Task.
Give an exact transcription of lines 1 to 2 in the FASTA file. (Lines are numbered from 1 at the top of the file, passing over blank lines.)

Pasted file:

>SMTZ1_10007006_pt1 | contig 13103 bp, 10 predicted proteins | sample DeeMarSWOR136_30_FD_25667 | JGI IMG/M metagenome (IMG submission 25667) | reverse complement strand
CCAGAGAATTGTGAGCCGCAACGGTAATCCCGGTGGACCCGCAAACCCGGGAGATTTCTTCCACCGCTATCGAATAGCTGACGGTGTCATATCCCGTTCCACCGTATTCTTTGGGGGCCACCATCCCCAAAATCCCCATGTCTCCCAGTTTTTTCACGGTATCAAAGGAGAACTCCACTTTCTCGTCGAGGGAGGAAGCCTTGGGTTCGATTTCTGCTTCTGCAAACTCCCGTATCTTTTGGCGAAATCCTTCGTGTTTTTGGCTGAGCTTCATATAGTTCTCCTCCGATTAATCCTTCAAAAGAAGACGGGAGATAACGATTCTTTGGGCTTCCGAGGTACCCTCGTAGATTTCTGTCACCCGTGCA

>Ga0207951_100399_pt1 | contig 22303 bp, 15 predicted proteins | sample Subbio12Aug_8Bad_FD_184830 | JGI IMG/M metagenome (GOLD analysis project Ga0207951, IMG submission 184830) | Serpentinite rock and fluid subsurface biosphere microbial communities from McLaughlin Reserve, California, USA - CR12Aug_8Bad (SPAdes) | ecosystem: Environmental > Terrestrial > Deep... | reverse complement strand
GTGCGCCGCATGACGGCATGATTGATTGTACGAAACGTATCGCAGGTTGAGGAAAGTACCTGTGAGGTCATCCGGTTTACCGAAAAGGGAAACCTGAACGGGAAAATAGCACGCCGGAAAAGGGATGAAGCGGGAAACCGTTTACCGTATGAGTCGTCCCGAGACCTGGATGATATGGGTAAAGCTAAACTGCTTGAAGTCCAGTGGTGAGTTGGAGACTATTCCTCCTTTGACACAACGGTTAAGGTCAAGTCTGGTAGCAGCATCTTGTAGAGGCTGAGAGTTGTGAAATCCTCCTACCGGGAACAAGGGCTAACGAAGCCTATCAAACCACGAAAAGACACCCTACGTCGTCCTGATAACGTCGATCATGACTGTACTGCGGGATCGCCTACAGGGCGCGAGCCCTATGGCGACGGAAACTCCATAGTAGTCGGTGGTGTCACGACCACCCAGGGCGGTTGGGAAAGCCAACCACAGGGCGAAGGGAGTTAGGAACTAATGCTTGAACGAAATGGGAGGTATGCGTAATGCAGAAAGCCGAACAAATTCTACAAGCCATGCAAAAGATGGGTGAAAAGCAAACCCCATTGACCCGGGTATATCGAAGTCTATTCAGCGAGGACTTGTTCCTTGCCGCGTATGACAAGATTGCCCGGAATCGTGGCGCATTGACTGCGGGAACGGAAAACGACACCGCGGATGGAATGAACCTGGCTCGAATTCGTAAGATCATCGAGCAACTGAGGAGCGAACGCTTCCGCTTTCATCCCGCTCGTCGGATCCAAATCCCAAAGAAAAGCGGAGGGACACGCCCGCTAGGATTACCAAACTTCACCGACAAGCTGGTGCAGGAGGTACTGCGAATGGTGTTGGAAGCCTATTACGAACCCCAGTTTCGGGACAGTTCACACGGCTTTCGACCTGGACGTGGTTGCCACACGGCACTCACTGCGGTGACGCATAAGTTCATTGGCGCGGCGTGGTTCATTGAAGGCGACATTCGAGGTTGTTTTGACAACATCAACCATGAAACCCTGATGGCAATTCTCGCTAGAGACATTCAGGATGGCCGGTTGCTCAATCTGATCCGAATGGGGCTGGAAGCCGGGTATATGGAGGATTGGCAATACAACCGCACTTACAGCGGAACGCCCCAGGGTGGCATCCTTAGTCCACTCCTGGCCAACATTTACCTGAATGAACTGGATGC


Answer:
>SMTZ1_10007006_pt1 | contig 13103 bp, 10 predicted proteins | sample DeeMarSWOR136_30_FD_25667 | JGI IMG/M metagenome (IMG submission 25667) | reverse complement strand
CCAGAGAATTGTGAGCCGCAACGGTAATCCCGGTGGACCCGCAAACCCGGGAGATTTCTTCCACCGCTATCGAATAGCTGACGGTGTCATATCCCGTTCCACCGTATTCTTTGGGGGCCACCATCCCCAAAATCCCCATGTCTCCCAGTTTTTTCACGGTATCAAAGGAGAACTCCACTTTCTCGTCGAGGGAGGAAGCCTTGGGTTCGATTTCTGCTTCTGCAAACTCCCGTATCTTTTGGCGAAATCCTTCGTGTTTTTGGCTGAGCTTCATATAGTTCTCCTCCGATTAATCCTTCAAAAGAAGACGGGAGATAACGATTCTTTGGGCTTCCGAGGTACCCTCGTAGATTTCTGTCACCCGTGCA